• Re: (Score:3, Informative)

          by CastrTroy (595695)
          That's funny I usually just provide my health card, and then I don't have to worry about giving out my social insurance number. I also don't have to worry about paying.
        • Re: (Score:3, Informative)

          by Mr. No Skills (591753)

          This is bad policy, since many potential hospital "customers" don't have an SSN. Hospitals have to service newborns, visitors, illegals, etc. Using SSN as the unique ID doesn't work, and they usually have work-arounds for this.

      • Re: (Score:3, Interesting)

        How about we scrap SSN's and have transaction ids. The taxpayer gives whatever business their current transaction id, then requests a new one from the government invalidating the old one. That old one is then only worth a damn from the time it was issued to the time a new one was requested. The government keeps a list of all your transaction ids, and the dates during which they were valid. NO SSN REQUIRED. Care would be taken not to issue the same transaction_id while it is still valid for someone els
        • Re: (Score:3, Interesting)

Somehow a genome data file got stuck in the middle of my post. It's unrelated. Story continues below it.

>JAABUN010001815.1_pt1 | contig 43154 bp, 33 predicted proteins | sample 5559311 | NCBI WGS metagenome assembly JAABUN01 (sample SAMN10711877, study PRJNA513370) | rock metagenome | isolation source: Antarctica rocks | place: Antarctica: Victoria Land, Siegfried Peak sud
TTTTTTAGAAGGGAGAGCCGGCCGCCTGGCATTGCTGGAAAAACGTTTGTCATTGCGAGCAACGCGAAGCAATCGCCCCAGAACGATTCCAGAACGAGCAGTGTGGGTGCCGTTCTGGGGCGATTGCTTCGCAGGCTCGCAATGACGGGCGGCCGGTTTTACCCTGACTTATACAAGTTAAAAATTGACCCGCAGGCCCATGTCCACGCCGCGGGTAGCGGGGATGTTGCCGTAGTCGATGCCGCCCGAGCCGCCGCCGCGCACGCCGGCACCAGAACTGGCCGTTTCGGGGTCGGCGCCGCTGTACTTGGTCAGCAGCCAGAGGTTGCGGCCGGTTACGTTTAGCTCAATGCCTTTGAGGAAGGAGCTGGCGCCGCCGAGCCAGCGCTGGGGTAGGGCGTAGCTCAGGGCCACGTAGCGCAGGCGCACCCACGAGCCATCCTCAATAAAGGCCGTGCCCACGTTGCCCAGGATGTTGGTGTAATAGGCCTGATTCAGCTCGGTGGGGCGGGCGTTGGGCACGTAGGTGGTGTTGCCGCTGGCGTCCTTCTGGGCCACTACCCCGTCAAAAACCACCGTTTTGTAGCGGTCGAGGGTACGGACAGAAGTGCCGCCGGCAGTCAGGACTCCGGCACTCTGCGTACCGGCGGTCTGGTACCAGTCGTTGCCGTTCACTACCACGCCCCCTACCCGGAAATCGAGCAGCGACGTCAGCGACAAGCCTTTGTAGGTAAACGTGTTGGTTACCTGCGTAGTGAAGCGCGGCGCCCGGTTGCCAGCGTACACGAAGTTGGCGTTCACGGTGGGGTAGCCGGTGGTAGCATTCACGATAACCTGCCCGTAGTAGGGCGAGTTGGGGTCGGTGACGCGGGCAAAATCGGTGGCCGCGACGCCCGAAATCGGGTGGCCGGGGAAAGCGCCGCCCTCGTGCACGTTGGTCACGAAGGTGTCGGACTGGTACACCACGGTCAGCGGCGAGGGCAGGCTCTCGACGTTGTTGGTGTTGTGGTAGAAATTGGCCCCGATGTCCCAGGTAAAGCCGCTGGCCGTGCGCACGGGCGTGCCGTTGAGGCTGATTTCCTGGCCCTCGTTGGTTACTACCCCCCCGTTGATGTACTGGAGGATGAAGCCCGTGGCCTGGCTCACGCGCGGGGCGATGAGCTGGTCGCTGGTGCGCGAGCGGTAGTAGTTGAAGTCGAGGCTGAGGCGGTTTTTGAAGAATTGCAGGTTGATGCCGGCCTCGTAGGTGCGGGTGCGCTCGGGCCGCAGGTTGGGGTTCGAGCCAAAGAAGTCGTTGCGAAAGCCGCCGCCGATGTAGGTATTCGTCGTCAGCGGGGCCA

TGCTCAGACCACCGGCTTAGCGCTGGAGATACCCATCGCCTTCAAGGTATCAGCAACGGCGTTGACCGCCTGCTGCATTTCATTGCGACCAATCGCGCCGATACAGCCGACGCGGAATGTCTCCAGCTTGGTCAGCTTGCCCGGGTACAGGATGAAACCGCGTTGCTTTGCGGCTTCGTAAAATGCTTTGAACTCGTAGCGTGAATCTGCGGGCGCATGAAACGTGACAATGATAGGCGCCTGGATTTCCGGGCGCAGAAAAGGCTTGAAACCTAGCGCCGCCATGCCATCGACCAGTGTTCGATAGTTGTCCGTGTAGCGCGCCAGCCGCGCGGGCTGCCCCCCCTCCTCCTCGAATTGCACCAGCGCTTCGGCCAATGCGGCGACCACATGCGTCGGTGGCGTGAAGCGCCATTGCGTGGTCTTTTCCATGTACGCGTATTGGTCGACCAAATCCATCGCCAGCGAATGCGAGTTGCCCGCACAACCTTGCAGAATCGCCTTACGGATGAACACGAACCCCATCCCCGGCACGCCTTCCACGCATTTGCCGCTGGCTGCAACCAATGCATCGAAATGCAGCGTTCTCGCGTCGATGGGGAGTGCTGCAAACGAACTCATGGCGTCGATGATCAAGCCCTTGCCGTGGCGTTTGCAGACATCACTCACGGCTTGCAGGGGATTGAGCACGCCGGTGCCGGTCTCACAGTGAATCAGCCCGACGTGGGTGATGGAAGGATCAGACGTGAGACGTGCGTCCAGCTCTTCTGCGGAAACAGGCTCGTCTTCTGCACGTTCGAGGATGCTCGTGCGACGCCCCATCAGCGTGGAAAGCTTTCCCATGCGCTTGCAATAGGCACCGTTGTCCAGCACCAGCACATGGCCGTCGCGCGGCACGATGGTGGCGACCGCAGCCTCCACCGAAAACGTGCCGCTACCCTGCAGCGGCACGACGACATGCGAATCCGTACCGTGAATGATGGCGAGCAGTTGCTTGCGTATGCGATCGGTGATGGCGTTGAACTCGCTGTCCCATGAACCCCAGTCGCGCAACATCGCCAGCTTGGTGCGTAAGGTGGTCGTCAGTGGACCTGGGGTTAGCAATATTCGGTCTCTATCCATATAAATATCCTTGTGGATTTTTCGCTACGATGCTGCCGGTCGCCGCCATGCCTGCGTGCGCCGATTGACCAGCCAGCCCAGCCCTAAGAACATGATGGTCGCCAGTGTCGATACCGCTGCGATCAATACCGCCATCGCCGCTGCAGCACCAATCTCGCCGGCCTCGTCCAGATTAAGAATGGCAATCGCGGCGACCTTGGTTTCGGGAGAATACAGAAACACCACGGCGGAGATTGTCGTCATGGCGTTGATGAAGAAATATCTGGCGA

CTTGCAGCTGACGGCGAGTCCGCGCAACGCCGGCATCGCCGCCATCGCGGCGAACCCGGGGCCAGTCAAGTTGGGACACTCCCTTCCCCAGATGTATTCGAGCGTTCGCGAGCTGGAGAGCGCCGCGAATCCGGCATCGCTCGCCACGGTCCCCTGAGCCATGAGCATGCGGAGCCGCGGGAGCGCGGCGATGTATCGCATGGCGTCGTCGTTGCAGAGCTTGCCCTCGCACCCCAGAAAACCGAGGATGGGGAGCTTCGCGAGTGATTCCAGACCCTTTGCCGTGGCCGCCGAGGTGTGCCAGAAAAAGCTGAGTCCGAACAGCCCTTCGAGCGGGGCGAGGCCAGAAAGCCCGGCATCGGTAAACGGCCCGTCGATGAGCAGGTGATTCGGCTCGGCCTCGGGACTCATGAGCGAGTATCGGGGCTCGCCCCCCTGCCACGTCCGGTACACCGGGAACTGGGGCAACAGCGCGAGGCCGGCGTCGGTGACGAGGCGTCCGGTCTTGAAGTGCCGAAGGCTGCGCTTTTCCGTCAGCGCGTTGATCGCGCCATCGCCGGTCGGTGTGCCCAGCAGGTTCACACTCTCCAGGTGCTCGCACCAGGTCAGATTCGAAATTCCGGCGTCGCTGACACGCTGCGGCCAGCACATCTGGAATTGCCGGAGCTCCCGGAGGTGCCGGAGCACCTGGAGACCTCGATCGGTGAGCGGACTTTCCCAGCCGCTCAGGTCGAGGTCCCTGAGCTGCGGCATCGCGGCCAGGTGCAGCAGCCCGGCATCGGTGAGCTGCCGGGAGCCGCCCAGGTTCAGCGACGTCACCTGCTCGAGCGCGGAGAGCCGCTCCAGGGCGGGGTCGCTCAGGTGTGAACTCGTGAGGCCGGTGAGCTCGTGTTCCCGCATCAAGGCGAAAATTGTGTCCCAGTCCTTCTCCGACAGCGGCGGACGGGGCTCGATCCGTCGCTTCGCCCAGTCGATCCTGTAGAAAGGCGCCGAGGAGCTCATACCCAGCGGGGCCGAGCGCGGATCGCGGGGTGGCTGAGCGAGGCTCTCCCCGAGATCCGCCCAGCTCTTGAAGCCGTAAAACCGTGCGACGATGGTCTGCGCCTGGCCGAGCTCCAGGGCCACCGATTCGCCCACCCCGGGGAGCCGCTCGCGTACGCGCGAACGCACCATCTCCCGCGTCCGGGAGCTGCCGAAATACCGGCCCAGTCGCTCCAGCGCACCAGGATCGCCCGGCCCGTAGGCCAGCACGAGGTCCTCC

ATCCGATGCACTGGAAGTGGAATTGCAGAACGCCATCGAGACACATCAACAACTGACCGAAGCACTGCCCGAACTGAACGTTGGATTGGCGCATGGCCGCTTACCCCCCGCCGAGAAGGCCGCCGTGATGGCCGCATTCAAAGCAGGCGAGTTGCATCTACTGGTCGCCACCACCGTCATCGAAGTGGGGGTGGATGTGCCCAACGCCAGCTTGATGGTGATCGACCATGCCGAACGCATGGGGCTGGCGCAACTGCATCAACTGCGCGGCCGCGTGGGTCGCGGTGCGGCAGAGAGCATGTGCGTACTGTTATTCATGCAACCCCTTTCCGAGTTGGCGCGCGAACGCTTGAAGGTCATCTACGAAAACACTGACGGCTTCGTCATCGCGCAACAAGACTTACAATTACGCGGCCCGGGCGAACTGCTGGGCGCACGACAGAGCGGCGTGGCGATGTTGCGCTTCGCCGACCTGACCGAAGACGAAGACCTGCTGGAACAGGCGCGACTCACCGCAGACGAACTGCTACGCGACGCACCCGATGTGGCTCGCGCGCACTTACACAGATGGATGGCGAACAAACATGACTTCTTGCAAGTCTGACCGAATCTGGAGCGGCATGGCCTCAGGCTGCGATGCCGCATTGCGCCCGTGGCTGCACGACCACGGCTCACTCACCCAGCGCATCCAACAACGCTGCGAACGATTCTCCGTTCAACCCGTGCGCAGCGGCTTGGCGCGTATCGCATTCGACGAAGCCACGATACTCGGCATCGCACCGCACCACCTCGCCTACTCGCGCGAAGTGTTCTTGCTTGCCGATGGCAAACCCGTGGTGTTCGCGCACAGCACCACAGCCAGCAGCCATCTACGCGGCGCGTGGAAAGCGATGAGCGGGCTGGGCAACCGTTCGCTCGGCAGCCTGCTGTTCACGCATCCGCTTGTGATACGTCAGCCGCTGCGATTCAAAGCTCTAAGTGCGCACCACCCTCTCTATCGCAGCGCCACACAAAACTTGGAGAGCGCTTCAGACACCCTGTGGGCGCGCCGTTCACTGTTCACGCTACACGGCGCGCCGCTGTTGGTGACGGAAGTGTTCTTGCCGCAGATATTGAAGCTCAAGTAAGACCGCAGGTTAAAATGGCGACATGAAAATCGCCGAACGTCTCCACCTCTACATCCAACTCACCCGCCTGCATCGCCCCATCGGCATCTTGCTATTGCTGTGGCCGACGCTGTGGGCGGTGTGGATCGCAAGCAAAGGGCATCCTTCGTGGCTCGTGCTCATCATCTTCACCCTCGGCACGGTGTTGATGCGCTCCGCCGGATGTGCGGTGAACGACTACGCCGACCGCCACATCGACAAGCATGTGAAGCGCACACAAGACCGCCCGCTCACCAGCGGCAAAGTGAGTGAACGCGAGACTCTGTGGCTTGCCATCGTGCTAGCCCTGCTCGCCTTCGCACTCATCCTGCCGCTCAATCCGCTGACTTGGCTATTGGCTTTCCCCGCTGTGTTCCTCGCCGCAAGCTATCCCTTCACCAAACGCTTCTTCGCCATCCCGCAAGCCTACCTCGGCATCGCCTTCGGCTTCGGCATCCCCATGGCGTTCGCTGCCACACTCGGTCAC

by mh1997 (1065630)
          How about we just scrap social security and then we wouldn't need SSNs. Or allow people to opt out of social security and those people that opted out would not need an SSN.
      • Re: (Score:3, Interesting)

        by stonewallred (1465497)
        I have local power under a false name and SS number. I have cable under a different false name and SS. My local phone service was under yet another false name and SS number. I pay all my bills on time, using cash, and with the exception of the utility company, I had to pay no deposit or give them a credit card number, which would not have been a problem, as all of my names have credit cards. I went through a spell with no insurance and ended up at the emergency room with a serious cut. When they asked me my
    • Re: (Score:3, Insightful)

      by HogGeek (456673)

      The SSN was never intended to be used this way. If it was your choice to use the SSN in ANY database, you should be beat, if it was somebody else, please identify them.

        It is this type of abuse and use of SSN numbers that has helped enabled identity fraud.

    • No offense, but I've always suspected that the biggest reason companies have irresponsible policies like the one described in the OP is because of irresponsible programming like you just described.

      In order to perform collision detection, there is absolutely no reason that you couldn't track the SSN separately from the primary key on your "customers".

      I'm not big on regulation, but there really should be a law preventing the usage of SSN as a PK in any data storage schema.
      • Re: (Score:3, Insightful)

        by Eskarel (565631)

        And what would you suggest as an alternative? The SSN is the only unique number that a US citizen has, and every US citizen has one. Sometimes you need a PK which actually identifies someone, not just one which identifies the record in your database.